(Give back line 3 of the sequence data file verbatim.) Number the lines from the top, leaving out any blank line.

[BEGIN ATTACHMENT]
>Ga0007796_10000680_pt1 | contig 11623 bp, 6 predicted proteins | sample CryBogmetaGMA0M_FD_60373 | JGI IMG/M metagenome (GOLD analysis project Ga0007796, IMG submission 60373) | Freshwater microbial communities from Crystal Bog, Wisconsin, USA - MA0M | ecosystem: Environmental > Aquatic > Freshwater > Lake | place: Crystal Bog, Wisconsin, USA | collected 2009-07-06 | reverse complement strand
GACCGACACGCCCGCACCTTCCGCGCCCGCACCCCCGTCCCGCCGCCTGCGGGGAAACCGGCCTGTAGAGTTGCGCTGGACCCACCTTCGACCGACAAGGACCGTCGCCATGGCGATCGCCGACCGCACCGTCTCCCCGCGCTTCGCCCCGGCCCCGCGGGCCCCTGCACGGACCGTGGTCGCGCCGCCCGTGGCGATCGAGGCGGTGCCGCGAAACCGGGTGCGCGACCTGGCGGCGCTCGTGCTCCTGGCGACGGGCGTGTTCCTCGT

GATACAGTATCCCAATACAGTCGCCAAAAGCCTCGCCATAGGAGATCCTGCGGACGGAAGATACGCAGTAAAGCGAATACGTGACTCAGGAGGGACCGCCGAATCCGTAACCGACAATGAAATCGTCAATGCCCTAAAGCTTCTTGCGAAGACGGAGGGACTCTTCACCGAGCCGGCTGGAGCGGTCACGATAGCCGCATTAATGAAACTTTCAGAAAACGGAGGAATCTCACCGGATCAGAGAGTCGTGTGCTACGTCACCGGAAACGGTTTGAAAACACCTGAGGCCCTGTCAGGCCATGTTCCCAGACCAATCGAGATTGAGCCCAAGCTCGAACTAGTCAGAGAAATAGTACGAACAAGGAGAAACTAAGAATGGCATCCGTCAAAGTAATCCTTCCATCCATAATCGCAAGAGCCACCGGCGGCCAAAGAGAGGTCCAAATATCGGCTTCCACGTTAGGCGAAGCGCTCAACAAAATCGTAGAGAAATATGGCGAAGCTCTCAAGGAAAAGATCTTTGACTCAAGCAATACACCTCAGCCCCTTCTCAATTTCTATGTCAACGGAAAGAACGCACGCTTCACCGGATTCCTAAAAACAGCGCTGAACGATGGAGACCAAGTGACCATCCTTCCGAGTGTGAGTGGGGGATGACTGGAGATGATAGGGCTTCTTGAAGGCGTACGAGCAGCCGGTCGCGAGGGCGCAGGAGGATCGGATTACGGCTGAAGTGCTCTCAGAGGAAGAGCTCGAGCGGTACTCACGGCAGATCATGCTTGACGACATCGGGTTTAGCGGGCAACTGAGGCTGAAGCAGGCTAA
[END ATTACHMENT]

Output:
GATACAGTATCCCAATACAGTCGCCAAAAGCCTCGCCATAGGAGATCCTGCGGACGGAAGATACGCAGTAAAGCGAATACGTGACTCAGGAGGGACCGCCGAATCCGTAACCGACAATGAAATCGTCAATGCCCTAAAGCTTCTTGCGAAGACGGAGGGACTCTTCACCGAGCCGGCTGGAGCGGTCACGATAGCCGCATTAATGAAACTTTCAGAAAACGGAGGAATCTCACCGGATCAGAGAGTCGTGTGCTACGTCACCGGAAACGGTTTGAAAACACCTGAGGCCCTGTCAGGCCATGTTCCCAGACCAATCGAGATTGAGCCCAAGCTCGAACTAGTCAGAGAAATAGTACGAACAAGGAGAAACTAAGAATGGCATCCGTCAAAGTAATCCTTCCATCCATAATCGCAAGAGCCACCGGCGGCCAAAGAGAGGTCCAAATATCGGCTTCCACGTTAGGCGAAGCGCTCAACAAAATCGTAGAGAAATATGGCGAAGCTCTCAAGGAAAAGATCTTTGACTCAAGCAATACACCTCAGCCCCTTCTCAATTTCTATGTCAACGGAAAGAACGCACGCTTCACCGGATTCCTAAAAACAGCGCTGAACGATGGAGACCAAGTGACCATCCTTCCGAGTGTGAGTGGGGGATGACTGGAGATGATAGGGCTTCTTGAAGGCGTACGAGCAGCCGGTCGCGAGGGCGCAGGAGGATCGGATTACGGCTGAAGTGCTCTCAGAGGAAGAGCTCGAGCGGTACTCACGGCAGATCATGCTTGACGACATCGGGTTTAGCGGGCAACTGAGGCTGAAGCAGGCTAA